Sunday, 2 October 2011

Sunday safari

 My father gave me this Aster a few years ago.   He could not remember her name.   She looks beautiful covered in morning dew.
 When a butterfly visits, the flower fades away.    The beauty and fragility of the butterfly is all that I see.
Some of our butterflies are in decline......they need our help.      They cannot ask, but I can, on their behalf.   
It does not matter how large or small a garden is, we can all do something to help them.
Here are some of the  plants much loved by butterflies:-

Echinacea
Verbena Bonarienses
Sedums
Hemp Agrimony
Fleabane
Aster
Sweet Rocket
Lavender
Teasel

And perhaps, if you really want to help, you could plant their host plants.    Nettles (I know, we gardeners do not like nettles) but they are the host plant for many of our butterflies.
I understand you do not want them in your borders,  but a pot of nettles in full sun could make such a difference.   Wouldn't it be wonderful if gardeners across the UK put a pot of nettles in their garden :)

I do so hope you are enjoying this unusually warm October......

Happy Sunday safari

11 comments:

Lisa at Greenbow said...

We are having a cool October so far. Two whole days. tee hee... It feels wonderful to be able to get outside and not sweat. Aaahhhhh... Your butterfly shots are great. I love the Red Admiral. It is funny that we have some of the same butterflies flitting about the garden. I will look later when it is light to see if there are any in our garden. If so they will be slow moving becasue it is so cool and windy. Happy Sunday Safari.

Cheryl said...

Hi Lisa,
I often see the Red Admiral on American blogs. It is a butterfly we share. An old favourite of mine.

It is roasting here. Way too hot for me. Mr P and I have just driven to Romney Marsh and had lunch. Delightful.

Monica the Garden Faerie said...

Aren't parsley and dill and annise host plants, too? Plus milkweed here, all of which I have. I love to see butterflies and bees and whatnot in the garden.

Like Lisa, I was surprised you have red admirals in the UK; for some reason I think we have mutually exclusive butterflies, even though there's no reason to think that!

Q said...

Dear Cheryl,
Without host plants the butterflies will die.
We must encourage all gardeners to grow the hosts....we must..
Your macro photographs are gorgeous....
I thought of you today while I was out with the butterflies.
We have begun migration.
Happy October.
Happy Sunday Safari!
Always wonderful to know you are taking care of the bees and butterflies.
Sherry

Country Mouse Studio said...

Happy October, such beautiful photos. We have a similar Aster but I don't know it's name either:O(

Cheryl said...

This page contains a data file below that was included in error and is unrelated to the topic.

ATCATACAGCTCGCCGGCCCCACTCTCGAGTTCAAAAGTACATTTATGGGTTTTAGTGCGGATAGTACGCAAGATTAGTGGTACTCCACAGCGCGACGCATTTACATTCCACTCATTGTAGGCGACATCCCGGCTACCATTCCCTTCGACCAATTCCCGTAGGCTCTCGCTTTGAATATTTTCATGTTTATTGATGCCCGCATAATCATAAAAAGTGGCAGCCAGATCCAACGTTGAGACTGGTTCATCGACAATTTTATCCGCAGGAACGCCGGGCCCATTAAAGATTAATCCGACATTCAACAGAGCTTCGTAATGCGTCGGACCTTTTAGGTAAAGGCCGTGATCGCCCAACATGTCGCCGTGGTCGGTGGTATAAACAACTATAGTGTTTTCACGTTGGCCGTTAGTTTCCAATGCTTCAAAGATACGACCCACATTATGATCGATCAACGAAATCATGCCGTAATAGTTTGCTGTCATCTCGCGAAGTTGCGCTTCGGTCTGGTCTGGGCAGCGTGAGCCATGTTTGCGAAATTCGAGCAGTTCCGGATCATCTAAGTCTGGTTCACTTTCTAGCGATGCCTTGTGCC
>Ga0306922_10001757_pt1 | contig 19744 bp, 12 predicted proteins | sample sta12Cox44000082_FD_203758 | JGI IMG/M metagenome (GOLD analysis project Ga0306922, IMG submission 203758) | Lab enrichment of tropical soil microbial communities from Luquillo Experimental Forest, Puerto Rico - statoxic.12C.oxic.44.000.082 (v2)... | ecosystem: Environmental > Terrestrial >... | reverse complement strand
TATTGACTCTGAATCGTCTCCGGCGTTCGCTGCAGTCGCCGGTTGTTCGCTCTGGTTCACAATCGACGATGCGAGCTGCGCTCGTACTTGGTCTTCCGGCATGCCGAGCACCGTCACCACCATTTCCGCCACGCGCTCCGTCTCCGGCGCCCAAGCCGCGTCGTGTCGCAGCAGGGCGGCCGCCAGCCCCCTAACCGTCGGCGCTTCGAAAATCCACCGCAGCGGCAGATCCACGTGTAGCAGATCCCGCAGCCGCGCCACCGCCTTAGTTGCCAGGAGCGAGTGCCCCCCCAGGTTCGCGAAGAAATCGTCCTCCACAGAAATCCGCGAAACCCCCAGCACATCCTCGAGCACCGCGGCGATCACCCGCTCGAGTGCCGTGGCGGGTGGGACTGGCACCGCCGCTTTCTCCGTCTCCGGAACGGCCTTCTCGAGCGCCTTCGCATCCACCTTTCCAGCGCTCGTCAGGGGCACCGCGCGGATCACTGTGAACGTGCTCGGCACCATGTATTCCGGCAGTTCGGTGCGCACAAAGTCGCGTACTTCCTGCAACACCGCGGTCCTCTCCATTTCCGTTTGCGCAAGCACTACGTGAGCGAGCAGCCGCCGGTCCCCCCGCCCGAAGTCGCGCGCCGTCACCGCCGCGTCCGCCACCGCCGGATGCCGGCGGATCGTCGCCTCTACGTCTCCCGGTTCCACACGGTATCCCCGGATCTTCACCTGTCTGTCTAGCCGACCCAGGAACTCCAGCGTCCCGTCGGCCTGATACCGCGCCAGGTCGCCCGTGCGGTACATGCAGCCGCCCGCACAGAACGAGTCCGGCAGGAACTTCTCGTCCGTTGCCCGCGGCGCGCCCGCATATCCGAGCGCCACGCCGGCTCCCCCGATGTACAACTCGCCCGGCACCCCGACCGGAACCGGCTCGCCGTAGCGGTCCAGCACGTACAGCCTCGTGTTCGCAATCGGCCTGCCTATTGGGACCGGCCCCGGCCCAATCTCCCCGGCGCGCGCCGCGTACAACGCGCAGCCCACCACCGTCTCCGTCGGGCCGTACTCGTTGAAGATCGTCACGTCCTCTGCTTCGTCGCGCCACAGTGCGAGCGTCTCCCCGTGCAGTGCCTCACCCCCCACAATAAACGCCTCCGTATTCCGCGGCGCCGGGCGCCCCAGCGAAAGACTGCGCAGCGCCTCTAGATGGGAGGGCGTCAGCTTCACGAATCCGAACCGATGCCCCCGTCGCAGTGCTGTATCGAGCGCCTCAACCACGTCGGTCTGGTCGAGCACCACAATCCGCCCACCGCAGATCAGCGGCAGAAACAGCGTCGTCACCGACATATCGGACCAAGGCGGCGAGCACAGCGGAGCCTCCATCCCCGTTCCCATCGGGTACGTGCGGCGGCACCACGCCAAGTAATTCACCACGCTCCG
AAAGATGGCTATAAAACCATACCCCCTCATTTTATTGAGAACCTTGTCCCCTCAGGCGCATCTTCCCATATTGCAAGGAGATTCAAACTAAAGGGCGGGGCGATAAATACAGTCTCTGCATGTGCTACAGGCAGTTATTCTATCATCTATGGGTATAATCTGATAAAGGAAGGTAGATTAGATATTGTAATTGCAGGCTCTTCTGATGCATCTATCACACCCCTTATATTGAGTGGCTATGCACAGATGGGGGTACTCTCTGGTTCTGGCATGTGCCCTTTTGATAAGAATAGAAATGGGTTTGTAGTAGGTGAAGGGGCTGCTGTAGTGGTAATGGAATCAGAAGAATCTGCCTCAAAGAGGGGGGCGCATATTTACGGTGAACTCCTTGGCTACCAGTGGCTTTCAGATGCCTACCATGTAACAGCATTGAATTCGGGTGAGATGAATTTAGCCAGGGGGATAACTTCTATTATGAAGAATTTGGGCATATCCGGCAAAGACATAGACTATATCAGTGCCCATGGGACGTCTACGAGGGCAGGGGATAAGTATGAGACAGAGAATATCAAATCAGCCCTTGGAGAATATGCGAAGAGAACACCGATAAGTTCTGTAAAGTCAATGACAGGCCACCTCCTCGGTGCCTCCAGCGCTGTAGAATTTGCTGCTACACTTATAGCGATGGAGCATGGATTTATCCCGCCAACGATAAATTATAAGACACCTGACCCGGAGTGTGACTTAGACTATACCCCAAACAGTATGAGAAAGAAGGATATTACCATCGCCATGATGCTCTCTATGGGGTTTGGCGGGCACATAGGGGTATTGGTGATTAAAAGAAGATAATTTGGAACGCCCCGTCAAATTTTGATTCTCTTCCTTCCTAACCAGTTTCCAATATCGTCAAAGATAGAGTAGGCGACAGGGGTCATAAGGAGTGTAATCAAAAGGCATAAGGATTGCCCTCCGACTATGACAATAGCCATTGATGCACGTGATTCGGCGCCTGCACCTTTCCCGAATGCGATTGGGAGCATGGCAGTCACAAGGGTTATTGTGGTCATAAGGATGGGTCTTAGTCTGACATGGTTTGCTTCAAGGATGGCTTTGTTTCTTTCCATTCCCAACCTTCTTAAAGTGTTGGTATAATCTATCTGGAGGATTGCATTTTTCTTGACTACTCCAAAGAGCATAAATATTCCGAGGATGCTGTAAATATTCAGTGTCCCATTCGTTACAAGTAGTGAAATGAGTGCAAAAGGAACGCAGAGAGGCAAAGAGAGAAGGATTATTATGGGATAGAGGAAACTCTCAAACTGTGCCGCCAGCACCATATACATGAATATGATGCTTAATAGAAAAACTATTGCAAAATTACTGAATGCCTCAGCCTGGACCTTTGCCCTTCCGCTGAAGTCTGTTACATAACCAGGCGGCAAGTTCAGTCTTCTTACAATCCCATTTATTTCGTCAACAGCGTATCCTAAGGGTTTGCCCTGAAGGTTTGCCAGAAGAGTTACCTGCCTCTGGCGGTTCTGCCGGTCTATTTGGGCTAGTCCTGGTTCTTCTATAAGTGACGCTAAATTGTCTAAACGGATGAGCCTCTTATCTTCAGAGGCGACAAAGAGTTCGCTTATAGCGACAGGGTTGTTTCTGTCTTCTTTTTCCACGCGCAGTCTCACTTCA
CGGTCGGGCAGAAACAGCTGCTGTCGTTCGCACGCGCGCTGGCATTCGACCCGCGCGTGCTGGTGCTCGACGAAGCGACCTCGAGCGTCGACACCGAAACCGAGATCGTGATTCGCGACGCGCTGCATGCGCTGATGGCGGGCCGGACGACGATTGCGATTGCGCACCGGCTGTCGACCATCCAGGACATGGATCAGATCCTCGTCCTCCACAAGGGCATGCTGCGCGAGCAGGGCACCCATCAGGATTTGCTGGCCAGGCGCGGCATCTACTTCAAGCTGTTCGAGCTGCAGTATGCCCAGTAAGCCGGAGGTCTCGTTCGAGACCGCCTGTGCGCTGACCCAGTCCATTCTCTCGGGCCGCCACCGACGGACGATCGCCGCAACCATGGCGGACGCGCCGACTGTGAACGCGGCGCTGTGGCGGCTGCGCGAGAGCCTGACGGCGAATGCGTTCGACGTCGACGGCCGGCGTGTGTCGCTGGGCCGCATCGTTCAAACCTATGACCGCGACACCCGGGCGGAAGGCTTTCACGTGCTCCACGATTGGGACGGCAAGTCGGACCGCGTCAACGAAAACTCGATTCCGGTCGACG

Hi Monica,

As far as I know the herbs are not host plants here. The Comma does use hops, as well as the nettles.
I was surprised the first time I saw a Red Admiral on an American blog !

Cheryl said...

Dear Sherry,

Nice to have you back amongst us :)

I have a large patch of nettles in the garden. They are used by all sorts of insects, and are such an important plant for wildlife.
I can fully understand gardeners not liking them in the garden, but it is amazing how you get used to them being there.

Migration, sigh, how swiftly time passes......

Rose said...

Your Red Admiral is beautiful, Cheryl. We had a period of about a week or two where I saw quite a few of them in my garden, but not the great numbers I saw last year. I don't have all of the same plants that you listed here, but I do have a lot that the butterflies love. The echinacea seem to be their favorite, but they're also fond of the zinnias, which I have a lot of this year. Butterfly numbers were really down this year, and no one I've talked to can explain why. Two years ago we didn't have as many either, and then last year I had hordes of them, so I'm hoping next year will be a better year for them.

Hedgewitch said...

I've been amazed at the number of red admirals we have had in our garden this summer (something new to me coming from the city to the countryside) and we've been enjoying them, though I can't work out exactly what it is they like in our particular patch. Is it true about purple flowering plants being generally attractive to butterflies?

My blithering on the subject of weeds/backyard herbalism must have got through to hubby, because he has allowed a lovely little baby patch of nettles to develop under our lilac tree - safely out of the way of the little'un (following a sad episode in which he picked a handful of nettles amongst some grass he fed to our friend's chickens) This is fantastic for so many reasons - mix with comfrey leaves for feeding vegetables, making into tea, soup and tincture for health in the spring and definitely also for wildlife.

Cheryl said...

That is wonderful new Hedgewitch, Iam so pleased to hear that you have seen so many butterflies.
Yes bees and butterflies love purple/lilac blooms. They are drawn to this colour more than any other.

Poor little chap....I do hope he was okay, bless him.
I have an allergy to stinging nettles (a serious one). A herbalist recommended I drink weak nettle tea to try to build up a resistance. I drink it each day and it appears to have worked. I now have a mild reaction to them.

So pleased you have nettles in your garden, music to my ears.
Would love to hear more about the soup.......

Wendy said...

We are having cool temps right now, but it will warm up over the weekend. Your red admiral is gorgeous!
I wish people would plant more host plants too. It's not hard and would do so much good.
Hugs